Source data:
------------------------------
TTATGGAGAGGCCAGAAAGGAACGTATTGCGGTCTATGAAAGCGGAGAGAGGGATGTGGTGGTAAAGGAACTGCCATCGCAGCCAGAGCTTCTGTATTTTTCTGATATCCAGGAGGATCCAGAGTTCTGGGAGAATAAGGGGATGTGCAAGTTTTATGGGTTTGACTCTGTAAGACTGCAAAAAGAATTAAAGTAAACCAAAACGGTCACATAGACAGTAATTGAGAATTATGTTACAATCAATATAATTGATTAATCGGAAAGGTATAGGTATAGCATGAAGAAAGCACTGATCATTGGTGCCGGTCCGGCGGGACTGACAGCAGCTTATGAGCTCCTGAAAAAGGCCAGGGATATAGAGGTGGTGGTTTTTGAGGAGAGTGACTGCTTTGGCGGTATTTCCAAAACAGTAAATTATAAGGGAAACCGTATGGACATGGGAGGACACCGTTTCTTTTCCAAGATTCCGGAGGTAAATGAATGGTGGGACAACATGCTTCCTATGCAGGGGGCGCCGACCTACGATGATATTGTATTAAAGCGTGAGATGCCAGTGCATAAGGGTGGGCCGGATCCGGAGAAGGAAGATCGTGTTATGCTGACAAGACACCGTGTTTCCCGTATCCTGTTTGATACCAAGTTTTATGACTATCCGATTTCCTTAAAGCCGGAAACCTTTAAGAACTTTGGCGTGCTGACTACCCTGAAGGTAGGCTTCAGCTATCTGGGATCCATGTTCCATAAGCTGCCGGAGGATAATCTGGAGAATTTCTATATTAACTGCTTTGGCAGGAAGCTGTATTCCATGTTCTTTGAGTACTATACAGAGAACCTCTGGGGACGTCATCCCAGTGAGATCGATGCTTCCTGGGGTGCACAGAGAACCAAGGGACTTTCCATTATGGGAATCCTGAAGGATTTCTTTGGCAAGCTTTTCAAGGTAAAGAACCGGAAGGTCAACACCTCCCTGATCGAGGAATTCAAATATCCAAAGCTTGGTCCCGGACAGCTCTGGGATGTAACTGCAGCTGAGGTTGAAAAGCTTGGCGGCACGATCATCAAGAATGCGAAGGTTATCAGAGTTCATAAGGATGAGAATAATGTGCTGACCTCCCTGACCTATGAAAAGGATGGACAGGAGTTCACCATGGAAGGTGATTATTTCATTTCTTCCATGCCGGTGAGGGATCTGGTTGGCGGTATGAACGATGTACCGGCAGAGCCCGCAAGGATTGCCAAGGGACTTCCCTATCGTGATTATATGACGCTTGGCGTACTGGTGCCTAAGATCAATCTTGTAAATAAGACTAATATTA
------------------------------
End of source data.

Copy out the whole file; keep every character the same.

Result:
TTATGGAGAGGCCAGAAAGGAACGTATTGCGGTCTATGAAAGCGGAGAGAGGGATGTGGTGGTAAAGGAACTGCCATCGCAGCCAGAGCTTCTGTATTTTTCTGATATCCAGGAGGATCCAGAGTTCTGGGAGAATAAGGGGATGTGCAAGTTTTATGGGTTTGACTCTGTAAGACTGCAAAAAGAATTAAAGTAAACCAAAACGGTCACATAGACAGTAATTGAGAATTATGTTACAATCAATATAATTGATTAATCGGAAAGGTATAGGTATAGCATGAAGAAAGCACTGATCATTGGTGCCGGTCCGGCGGGACTGACAGCAGCTTATGAGCTCCTGAAAAAGGCCAGGGATATAGAGGTGGTGGTTTTTGAGGAGAGTGACTGCTTTGGCGGTATTTCCAAAACAGTAAATTATAAGGGAAACCGTATGGACATGGGAGGACACCGTTTCTTTTCCAAGATTCCGGAGGTAAATGAATGGTGGGACAACATGCTTCCTATGCAGGGGGCGCCGACCTACGATGATATTGTATTAAAGCGTGAGATGCCAGTGCATAAGGGTGGGCCGGATCCGGAGAAGGAAGATCGTGTTATGCTGACAAGACACCGTGTTTCCCGTATCCTGTTTGATACCAAGTTTTATGACTATCCGATTTCCTTAAAGCCGGAAACCTTTAAGAACTTTGGCGTGCTGACTACCCTGAAGGTAGGCTTCAGCTATCTGGGATCCATGTTCCATAAGCTGCCGGAGGATAATCTGGAGAATTTCTATATTAACTGCTTTGGCAGGAAGCTGTATTCCATGTTCTTTGAGTACTATACAGAGAACCTCTGGGGACGTCATCCCAGTGAGATCGATGCTTCCTGGGGTGCACAGAGAACCAAGGGACTTTCCATTATGGGAATCCTGAAGGATTTCTTTGGCAAGCTTTTCAAGGTAAAGAACCGGAAGGTCAACACCTCCCTGATCGAGGAATTCAAATATCCAAAGCTTGGTCCCGGACAGCTCTGGGATGTAACTGCAGCTGAGGTTGAAAAGCTTGGCGGCACGATCATCAAGAATGCGAAGGTTATCAGAGTTCATAAGGATGAGAATAATGTGCTGACCTCCCTGACCTATGAAAAGGATGGACAGGAGTTCACCATGGAAGGTGATTATTTCATTTCTTCCATGCCGGTGAGGGATCTGGTTGGCGGTATGAACGATGTACCGGCAGAGCCCGCAAGGATTGCCAAGGGACTTCCCTATCGTGATTATATGACGCTTGGCGTACTGGTGCCTAAGATCAATCTTGTAAATAAGACTAATATTA